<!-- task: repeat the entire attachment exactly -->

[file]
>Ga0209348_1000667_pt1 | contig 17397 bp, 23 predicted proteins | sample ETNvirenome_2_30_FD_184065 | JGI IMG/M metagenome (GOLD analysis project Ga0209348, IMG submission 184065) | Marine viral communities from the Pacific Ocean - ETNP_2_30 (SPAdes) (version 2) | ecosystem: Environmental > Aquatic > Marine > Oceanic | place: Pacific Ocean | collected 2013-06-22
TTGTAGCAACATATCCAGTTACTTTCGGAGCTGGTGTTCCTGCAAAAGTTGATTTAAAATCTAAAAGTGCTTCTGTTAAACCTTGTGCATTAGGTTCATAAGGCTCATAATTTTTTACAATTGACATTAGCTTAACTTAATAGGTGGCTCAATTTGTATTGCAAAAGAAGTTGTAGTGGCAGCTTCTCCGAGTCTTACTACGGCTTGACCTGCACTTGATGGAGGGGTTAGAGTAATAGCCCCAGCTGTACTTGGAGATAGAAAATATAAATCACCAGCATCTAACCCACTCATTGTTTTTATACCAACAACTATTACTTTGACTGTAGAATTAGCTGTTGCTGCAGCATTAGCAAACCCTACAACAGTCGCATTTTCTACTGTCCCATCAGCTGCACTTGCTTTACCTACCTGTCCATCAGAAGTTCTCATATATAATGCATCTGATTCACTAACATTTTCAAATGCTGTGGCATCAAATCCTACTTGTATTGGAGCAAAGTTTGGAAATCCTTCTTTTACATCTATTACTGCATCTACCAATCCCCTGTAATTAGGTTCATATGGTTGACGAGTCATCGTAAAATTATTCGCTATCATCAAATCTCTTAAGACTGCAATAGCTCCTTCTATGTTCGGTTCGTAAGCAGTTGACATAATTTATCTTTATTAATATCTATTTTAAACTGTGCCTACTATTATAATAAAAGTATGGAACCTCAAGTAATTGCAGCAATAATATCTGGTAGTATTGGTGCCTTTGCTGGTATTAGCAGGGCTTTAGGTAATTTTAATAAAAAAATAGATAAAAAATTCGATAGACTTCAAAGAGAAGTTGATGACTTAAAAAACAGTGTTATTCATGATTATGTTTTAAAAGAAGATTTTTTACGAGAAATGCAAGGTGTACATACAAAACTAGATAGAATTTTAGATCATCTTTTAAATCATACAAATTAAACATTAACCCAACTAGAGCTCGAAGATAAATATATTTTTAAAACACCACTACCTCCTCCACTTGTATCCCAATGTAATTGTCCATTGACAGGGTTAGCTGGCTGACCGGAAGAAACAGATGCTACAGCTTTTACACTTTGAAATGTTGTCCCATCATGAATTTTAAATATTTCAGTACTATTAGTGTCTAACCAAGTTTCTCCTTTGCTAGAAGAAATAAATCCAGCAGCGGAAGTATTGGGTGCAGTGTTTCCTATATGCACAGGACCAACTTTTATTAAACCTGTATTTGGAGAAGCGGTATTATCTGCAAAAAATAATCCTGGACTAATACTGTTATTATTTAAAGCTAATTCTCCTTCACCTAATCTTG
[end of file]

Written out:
>Ga0209348_1000667_pt1 | contig 17397 bp, 23 predicted proteins | sample ETNvirenome_2_30_FD_184065 | JGI IMG/M metagenome (GOLD analysis project Ga0209348, IMG submission 184065) | Marine viral communities from the Pacific Ocean - ETNP_2_30 (SPAdes) (version 2) | ecosystem: Environmental > Aquatic > Marine > Oceanic | place: Pacific Ocean | collected 2013-06-22
TTGTAGCAACATATCCAGTTACTTTCGGAGCTGGTGTTCCTGCAAAAGTTGATTTAAAATCTAAAAGTGCTTCTGTTAAACCTTGTGCATTAGGTTCATAAGGCTCATAATTTTTTACAATTGACATTAGCTTAACTTAATAGGTGGCTCAATTTGTATTGCAAAAGAAGTTGTAGTGGCAGCTTCTCCGAGTCTTACTACGGCTTGACCTGCACTTGATGGAGGGGTTAGAGTAATAGCCCCAGCTGTACTTGGAGATAGAAAATATAAATCACCAGCATCTAACCCACTCATTGTTTTTATACCAACAACTATTACTTTGACTGTAGAATTAGCTGTTGCTGCAGCATTAGCAAACCCTACAACAGTCGCATTTTCTACTGTCCCATCAGCTGCACTTGCTTTACCTACCTGTCCATCAGAAGTTCTCATATATAATGCATCTGATTCACTAACATTTTCAAATGCTGTGGCATCAAATCCTACTTGTATTGGAGCAAAGTTTGGAAATCCTTCTTTTACATCTATTACTGCATCTACCAATCCCCTGTAATTAGGTTCATATGGTTGACGAGTCATCGTAAAATTATTCGCTATCATCAAATCTCTTAAGACTGCAATAGCTCCTTCTATGTTCGGTTCGTAAGCAGTTGACATAATTTATCTTTATTAATATCTATTTTAAACTGTGCCTACTATTATAATAAAAGTATGGAACCTCAAGTAATTGCAGCAATAATATCTGGTAGTATTGGTGCCTTTGCTGGTATTAGCAGGGCTTTAGGTAATTTTAATAAAAAAATAGATAAAAAATTCGATAGACTTCAAAGAGAAGTTGATGACTTAAAAAACAGTGTTATTCATGATTATGTTTTAAAAGAAGATTTTTTACGAGAAATGCAAGGTGTACATACAAAACTAGATAGAATTTTAGATCATCTTTTAAATCATACAAATTAAACATTAACCCAACTAGAGCTCGAAGATAAATATATTTTTAAAACACCACTACCTCCTCCACTTGTATCCCAATGTAATTGTCCATTGACAGGGTTAGCTGGCTGACCGGAAGAAACAGATGCTACAGCTTTTACACTTTGAAATGTTGTCCCATCATGAATTTTAAATATTTCAGTACTATTAGTGTCTAACCAAGTTTCTCCTTTGCTAGAAGAAATAAATCCAGCAGCGGAAGTATTGGGTGCAGTGTTTCCTATATGCACAGGACCAACTTTTATTAAACCTGTATTTGGAGAAGCGGTATTATCTGCAAAAAATAATCCTGGACTAATACTGTTATTATTTAAAGCTAATTCTCCTTCACCTAATCTTG